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ARS Home » Midwest Area » Peoria, Illinois » National Center for Agricultural Utilization Research » Mycotoxin Prevention and Applied Microbiology Research » Research » Publications at this Location » Publication #304313

Title: Effects of elevated [CO2] on maize defense against mycotoxigenic Fusarium verticillioides

item Vaughan, Martha
item Huffaker, Alisa
item Schmelz, Eric
item Dafoe, Nicole
item Christensen, Shawn
item Sims, James
item MARTINS, VITOR - University Of Florida
item SWERBILOW, JAY - University Of Florida
item Romero, Maritza
item Alborn, Hans
item ALLEN, LEON - Retired ARS Employee
item Teal, Peter

Submitted to: Meeting Abstract
Publication Type: Abstract Only
Publication Acceptance Date: 7/10/2014
Publication Date: 7/10/2014
Citation: Vaughan, M.M., Huffaker, A., Schmelz, E.A., Dafoe, N.J., Christensen, S.A., Sims, J.W., Martins, V.F., Swerbilow, J., Romero, M.I., Alborn, H.T., Allen, L.H., Teal, P.E. 2014. Effects of elevated [CO2] on maize defense against mycotoxigenic Fusarium verticillioides [abstract].

Interpretive Summary:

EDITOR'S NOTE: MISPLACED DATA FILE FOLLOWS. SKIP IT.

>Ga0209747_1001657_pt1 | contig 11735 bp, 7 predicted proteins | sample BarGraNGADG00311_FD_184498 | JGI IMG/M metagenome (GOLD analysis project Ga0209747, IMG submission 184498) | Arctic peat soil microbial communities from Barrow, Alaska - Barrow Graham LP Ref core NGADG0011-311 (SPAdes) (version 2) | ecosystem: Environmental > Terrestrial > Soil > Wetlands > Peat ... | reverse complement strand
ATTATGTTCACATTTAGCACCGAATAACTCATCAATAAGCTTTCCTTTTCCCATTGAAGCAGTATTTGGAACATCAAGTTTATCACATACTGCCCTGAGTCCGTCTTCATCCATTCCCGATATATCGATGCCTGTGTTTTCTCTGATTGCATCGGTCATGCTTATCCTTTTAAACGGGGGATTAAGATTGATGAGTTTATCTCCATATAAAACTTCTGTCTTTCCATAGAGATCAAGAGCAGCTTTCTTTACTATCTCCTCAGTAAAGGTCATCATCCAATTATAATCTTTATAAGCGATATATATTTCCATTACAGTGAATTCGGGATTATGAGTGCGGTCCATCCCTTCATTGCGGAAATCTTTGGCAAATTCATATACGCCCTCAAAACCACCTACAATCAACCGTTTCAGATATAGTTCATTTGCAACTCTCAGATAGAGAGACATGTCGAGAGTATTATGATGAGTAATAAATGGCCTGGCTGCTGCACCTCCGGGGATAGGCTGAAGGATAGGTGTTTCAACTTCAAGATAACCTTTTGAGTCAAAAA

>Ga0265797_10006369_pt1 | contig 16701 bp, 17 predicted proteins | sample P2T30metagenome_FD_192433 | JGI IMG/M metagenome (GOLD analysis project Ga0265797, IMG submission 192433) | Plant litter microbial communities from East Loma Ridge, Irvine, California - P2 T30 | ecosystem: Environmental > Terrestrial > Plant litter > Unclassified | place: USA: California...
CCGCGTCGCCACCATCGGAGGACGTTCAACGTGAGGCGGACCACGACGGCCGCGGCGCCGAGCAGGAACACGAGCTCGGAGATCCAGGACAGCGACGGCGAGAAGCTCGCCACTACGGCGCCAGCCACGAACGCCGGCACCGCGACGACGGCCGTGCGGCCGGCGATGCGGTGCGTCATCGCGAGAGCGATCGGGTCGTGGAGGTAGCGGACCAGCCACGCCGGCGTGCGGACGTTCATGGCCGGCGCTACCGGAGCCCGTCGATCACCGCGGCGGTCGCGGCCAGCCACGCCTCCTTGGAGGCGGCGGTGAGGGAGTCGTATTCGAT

Technical Abstract: Maize is by quantity the most important C4 cereal crop; however, future climate changes are expected to increase maize susceptibility to mycotoxigenic fungal pathogens and reduce productivity. While rising atmospheric [CO2] is a driving force behind the warmer temperatures and drought, which aggravate fungal disease and mycotoxin accumulation, our understanding of how elevated [CO2] will effect maize defenses against such pathogens is limited. Here we report that elevated [CO2] increases maize susceptibility to Fusarium verticillioides proliferation but mycotoxin levels are unaltered. Fumonisin production is not proportional to the increase in F. verticillioides biomass, and the amount of fumonisin produced per unit pathogen is reduced at elevated [CO2]. Following F. verticillioides stalk inoculation, the accumulation of sugars, free fatty acids, lipoxygenase (LOX) transcripts, phytohormones and downstream phytoalexins is dampened in maize grown at elevated [CO2]. The attenuation of maize 13-LOXs and jasmonic acid (JA) production correlates with reduced terpenoid phytoalexins and increased susceptibility. Furthermore, the attenuated induction of 9-LOXs, which have been suggested to stimulate mycotoxin biosynthesis, is consistent with reduced fumonisin per unit fungal biomass at elevated [CO2]. Our findings suggest that elevated [CO2] will compromise maize LOX-dependent signaling which will influence the interactions between maize and mycotoxigenic fungi.